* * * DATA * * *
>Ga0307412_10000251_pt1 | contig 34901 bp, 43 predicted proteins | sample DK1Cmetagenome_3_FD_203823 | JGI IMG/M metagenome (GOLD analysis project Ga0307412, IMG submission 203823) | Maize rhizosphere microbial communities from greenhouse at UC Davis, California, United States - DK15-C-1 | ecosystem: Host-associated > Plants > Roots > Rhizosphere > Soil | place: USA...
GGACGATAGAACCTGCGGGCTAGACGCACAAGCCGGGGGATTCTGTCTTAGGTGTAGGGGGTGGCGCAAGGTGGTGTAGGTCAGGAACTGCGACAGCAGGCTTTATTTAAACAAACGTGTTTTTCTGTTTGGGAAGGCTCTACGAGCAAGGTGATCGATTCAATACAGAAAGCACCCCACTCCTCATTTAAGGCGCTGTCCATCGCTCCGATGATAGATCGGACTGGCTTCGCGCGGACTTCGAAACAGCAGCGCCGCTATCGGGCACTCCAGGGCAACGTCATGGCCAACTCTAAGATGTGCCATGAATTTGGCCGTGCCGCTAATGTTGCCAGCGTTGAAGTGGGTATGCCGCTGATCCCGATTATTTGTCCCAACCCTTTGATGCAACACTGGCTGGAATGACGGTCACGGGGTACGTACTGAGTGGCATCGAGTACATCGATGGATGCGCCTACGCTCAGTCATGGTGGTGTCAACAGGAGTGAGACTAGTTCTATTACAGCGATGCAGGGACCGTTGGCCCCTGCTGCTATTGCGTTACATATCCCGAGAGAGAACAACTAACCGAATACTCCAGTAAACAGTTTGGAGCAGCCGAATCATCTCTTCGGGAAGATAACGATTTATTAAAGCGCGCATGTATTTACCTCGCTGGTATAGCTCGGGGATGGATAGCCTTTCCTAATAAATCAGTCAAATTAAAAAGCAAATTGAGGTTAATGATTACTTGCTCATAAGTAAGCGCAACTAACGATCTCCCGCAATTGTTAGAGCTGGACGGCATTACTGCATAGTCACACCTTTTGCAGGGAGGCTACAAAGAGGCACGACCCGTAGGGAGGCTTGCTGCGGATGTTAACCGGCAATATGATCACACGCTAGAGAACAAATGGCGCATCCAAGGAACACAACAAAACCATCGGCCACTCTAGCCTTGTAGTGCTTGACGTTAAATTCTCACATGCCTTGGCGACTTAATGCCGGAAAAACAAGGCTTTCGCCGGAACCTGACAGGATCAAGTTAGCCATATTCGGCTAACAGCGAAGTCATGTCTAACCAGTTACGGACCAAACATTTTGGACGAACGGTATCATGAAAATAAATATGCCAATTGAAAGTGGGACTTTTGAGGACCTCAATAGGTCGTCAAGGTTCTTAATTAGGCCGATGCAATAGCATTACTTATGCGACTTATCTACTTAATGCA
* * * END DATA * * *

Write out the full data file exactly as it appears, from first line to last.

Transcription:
>Ga0307412_10000251_pt1 | contig 34901 bp, 43 predicted proteins | sample DK1Cmetagenome_3_FD_203823 | JGI IMG/M metagenome (GOLD analysis project Ga0307412, IMG submission 203823) | Maize rhizosphere microbial communities from greenhouse at UC Davis, California, United States - DK15-C-1 | ecosystem: Host-associated > Plants > Roots > Rhizosphere > Soil | place: USA...
GGACGATAGAACCTGCGGGCTAGACGCACAAGCCGGGGGATTCTGTCTTAGGTGTAGGGGGTGGCGCAAGGTGGTGTAGGTCAGGAACTGCGACAGCAGGCTTTATTTAAACAAACGTGTTTTTCTGTTTGGGAAGGCTCTACGAGCAAGGTGATCGATTCAATACAGAAAGCACCCCACTCCTCATTTAAGGCGCTGTCCATCGCTCCGATGATAGATCGGACTGGCTTCGCGCGGACTTCGAAACAGCAGCGCCGCTATCGGGCACTCCAGGGCAACGTCATGGCCAACTCTAAGATGTGCCATGAATTTGGCCGTGCCGCTAATGTTGCCAGCGTTGAAGTGGGTATGCCGCTGATCCCGATTATTTGTCCCAACCCTTTGATGCAACACTGGCTGGAATGACGGTCACGGGGTACGTACTGAGTGGCATCGAGTACATCGATGGATGCGCCTACGCTCAGTCATGGTGGTGTCAACAGGAGTGAGACTAGTTCTATTACAGCGATGCAGGGACCGTTGGCCCCTGCTGCTATTGCGTTACATATCCCGAGAGAGAACAACTAACCGAATACTCCAGTAAACAGTTTGGAGCAGCCGAATCATCTCTTCGGGAAGATAACGATTTATTAAAGCGCGCATGTATTTACCTCGCTGGTATAGCTCGGGGATGGATAGCCTTTCCTAATAAATCAGTCAAATTAAAAAGCAAATTGAGGTTAATGATTACTTGCTCATAAGTAAGCGCAACTAACGATCTCCCGCAATTGTTAGAGCTGGACGGCATTACTGCATAGTCACACCTTTTGCAGGGAGGCTACAAAGAGGCACGACCCGTAGGGAGGCTTGCTGCGGATGTTAACCGGCAATATGATCACACGCTAGAGAACAAATGGCGCATCCAAGGAACACAACAAAACCATCGGCCACTCTAGCCTTGTAGTGCTTGACGTTAAATTCTCACATGCCTTGGCGACTTAATGCCGGAAAAACAAGGCTTTCGCCGGAACCTGACAGGATCAAGTTAGCCATATTCGGCTAACAGCGAAGTCATGTCTAACCAGTTACGGACCAAACATTTTGGACGAACGGTATCATGAAAATAAATATGCCAATTGAAAGTGGGACTTTTGAGGACCTCAATAGGTCGTCAAGGTTCTTAATTAGGCCGATGCAATAGCATTACTTATGCGACTTATCTACTTAATGCA